Gleision: Families want answers 12 years after disaster

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(l-r) Charles Breslin, David Powell, Philip Hill and Garry JenkinsImage source, Family photos
Image caption,
Charles Breslin, David Powell, Philip Hill and Garry Jenkins died after water rushed into Gleision colliery

The families of four miners who died in a colliery disaster nearly 12 years ago have said an inquest will give them the answers they need.

Charles Breslin, 62, David Powell, 50, Phillip Hill, 44, and Garry Jenkins, 39, died when water flooded the Gleision drift mine, near Cilybebyll, Neath Port Talbot, in September 2011.

Their families successfully lobbied for a full inquest into the deaths.

On Friday, a pre-inquest hearing set out what evidence would be heard.

"It is very important to us to get a bit of closure after a long 12 years," said John Davies, brother of Mr Powell's widow Lynette.

"We haven't had death certificates.

"We'll never forget the disaster, but once we have the answers a line can be drawn under it."

He added the inquest would end "speculation about what anyone has done, all the evidence will come out and that'll be the end of it".

"Once that line is drawn, lessons can be learnt from it," he said.

Media caption,

Nigel Evans (left) and Jake Wyatt spoke about their "survivors' guilt" in 2011.

Mr Breslin's widow Mavis said: "Let's have some answers at last.

"I'm looking forward to just getting to the end of all of this."

The disaster happened after routine blasting, when thousands of gallons of water flooded into a tunnel where seven miners were working.

Three of the miners escaped.

The mine manager Malcolm Fyfield was cleared of manslaughter charges in 2014

Image caption,
The families of the four miners who died outside Swansea Guildhall

The families' call for the inquest came after a BBC Wales Investigates programme uncovered allegations authorities had failed to get to the bottom of the men's deaths.

Senior coroner Colin Phillips said while announcing the inquest in December there was a "real prospect" the deaths could have been avoided.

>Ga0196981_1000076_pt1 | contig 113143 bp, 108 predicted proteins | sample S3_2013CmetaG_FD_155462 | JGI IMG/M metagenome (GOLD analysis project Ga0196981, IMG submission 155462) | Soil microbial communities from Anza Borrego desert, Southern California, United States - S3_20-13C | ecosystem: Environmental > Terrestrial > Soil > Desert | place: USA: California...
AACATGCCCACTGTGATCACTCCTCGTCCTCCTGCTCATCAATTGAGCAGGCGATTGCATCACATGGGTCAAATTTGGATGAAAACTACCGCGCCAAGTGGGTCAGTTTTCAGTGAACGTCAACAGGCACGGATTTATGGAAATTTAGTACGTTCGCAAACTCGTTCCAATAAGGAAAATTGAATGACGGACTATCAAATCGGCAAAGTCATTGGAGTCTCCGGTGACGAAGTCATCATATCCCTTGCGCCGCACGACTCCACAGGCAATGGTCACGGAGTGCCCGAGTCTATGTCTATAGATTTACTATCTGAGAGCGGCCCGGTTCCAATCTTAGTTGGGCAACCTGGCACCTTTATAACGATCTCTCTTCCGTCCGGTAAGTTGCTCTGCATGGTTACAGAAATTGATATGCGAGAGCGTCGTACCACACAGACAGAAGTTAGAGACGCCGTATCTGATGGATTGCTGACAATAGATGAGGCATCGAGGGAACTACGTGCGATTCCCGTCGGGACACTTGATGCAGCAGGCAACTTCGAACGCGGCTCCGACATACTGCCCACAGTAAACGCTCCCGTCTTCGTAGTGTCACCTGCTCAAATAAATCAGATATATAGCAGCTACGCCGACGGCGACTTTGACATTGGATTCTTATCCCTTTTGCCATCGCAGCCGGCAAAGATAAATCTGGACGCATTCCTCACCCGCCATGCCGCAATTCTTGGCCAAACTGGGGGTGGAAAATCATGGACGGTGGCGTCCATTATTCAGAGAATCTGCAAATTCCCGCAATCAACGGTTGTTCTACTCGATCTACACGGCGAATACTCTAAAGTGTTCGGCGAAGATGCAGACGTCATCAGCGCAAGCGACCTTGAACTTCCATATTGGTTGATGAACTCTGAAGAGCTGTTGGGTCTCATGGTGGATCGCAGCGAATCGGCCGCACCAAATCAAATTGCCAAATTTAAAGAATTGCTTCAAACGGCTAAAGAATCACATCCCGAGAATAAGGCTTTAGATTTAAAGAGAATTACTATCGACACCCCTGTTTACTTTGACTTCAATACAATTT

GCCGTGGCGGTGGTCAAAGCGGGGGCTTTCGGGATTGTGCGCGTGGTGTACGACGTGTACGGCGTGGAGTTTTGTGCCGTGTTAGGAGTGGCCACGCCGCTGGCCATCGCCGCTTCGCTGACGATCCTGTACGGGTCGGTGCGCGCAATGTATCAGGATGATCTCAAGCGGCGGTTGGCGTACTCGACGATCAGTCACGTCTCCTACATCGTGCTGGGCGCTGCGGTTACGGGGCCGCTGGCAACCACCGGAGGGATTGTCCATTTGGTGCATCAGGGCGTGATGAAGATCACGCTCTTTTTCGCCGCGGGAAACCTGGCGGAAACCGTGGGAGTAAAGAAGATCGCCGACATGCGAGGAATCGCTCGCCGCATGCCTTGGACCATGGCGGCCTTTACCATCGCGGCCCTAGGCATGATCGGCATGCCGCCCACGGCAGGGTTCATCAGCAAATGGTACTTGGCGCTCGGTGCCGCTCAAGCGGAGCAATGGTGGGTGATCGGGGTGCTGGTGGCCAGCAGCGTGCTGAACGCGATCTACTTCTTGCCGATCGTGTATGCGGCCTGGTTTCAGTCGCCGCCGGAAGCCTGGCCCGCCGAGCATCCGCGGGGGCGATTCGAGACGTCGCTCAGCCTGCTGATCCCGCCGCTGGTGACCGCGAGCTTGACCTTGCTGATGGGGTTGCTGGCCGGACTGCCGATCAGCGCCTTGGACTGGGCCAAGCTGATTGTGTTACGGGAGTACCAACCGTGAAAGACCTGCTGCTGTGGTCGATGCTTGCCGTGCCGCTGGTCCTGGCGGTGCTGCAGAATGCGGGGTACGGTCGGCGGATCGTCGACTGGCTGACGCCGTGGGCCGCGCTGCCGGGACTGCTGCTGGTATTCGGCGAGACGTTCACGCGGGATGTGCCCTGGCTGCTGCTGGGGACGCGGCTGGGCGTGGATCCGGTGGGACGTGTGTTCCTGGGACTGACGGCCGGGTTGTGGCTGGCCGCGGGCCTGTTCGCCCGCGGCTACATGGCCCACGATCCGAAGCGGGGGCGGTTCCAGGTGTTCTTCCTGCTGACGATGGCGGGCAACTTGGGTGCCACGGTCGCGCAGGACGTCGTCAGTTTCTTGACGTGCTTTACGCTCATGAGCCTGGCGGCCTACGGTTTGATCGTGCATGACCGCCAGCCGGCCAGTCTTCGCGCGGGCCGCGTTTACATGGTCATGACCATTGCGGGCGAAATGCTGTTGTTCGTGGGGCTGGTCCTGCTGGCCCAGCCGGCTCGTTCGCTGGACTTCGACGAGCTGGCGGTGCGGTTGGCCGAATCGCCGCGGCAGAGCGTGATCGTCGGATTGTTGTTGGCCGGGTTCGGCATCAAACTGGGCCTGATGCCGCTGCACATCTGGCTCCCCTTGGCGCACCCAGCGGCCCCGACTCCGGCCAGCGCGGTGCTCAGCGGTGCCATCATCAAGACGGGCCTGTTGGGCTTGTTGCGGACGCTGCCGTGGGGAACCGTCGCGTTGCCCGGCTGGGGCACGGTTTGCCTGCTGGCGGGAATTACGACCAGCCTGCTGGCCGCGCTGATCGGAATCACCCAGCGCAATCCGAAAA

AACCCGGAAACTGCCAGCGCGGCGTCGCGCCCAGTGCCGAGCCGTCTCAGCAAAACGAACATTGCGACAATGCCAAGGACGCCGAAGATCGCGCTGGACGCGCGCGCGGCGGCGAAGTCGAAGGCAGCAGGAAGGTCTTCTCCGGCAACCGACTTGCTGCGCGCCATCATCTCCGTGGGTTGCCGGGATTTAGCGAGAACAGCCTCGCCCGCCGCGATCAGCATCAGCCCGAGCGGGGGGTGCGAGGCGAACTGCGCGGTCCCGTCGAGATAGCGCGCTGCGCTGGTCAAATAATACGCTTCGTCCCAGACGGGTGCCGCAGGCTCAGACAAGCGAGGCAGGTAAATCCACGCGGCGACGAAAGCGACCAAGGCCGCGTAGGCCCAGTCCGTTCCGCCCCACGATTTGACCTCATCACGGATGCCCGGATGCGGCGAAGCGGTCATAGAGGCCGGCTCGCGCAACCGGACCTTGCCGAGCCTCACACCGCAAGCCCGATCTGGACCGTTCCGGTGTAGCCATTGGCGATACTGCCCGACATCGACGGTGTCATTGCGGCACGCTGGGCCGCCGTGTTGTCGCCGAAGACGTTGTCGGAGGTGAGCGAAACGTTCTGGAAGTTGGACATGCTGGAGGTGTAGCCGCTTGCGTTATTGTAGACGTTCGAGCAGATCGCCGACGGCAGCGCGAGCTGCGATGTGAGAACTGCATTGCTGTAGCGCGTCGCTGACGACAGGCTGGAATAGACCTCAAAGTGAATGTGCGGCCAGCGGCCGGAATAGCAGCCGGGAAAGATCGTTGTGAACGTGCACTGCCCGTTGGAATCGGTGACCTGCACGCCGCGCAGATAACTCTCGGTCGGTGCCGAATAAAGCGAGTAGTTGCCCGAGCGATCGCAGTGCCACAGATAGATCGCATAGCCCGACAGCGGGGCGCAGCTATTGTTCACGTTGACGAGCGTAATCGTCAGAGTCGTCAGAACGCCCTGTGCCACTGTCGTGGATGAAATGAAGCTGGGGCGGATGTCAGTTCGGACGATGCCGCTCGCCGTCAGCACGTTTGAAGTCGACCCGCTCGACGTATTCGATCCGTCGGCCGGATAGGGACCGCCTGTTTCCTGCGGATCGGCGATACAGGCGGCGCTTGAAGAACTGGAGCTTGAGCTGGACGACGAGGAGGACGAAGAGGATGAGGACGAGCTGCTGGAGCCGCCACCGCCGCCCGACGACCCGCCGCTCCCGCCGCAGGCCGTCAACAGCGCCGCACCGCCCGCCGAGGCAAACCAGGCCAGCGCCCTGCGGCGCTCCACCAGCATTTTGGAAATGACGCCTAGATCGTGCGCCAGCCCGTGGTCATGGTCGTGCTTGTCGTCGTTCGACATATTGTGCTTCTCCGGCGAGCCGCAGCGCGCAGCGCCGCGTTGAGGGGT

He told the hearing evidence from interested parties still needed to be submitted, but the inquest would take place "as soon as possible".

Image caption,
A decision on whether a full inquest will be held into the deaths of four men who died in a mine is thought to be imminent

It will hear from Christian Howells, representing the families, the Health and Safety Executive, the Coal Authority, owners MNS Mining Ltd, and South Wales Police.

Mr Phillips said he would request Neath Port Talbot council, which inspected the mine shortly before the incident, also be included.

The coroner requested several documents, including a transcript of the criminal trial in 2014 and documents from the investigation by South Wales

Expert evidence will be given by a mining engineer and a chartered geologist.

Mr Howells recommended an expert surveyor also give evidence.

A decision on whether to include a jury in the inquest will be made at a later date.

Image caption,
Sioned Williams (holding the shovel) and Gleision family members planting a tree to remember the four men who died in the mining disaster

"There's a great feeling of relief today and finally a chance that there could be justice," said Sioned Williams, a Plaid Cymru MS for South Wales West.

"The door is finally open and hopefully questions will be answered," she said at the planting of a cherry blossom tree in Rhos Park, Pontardawe, to commemorate the four men.

She said the tree, donated by The National Trust, was a "fitting tribute".

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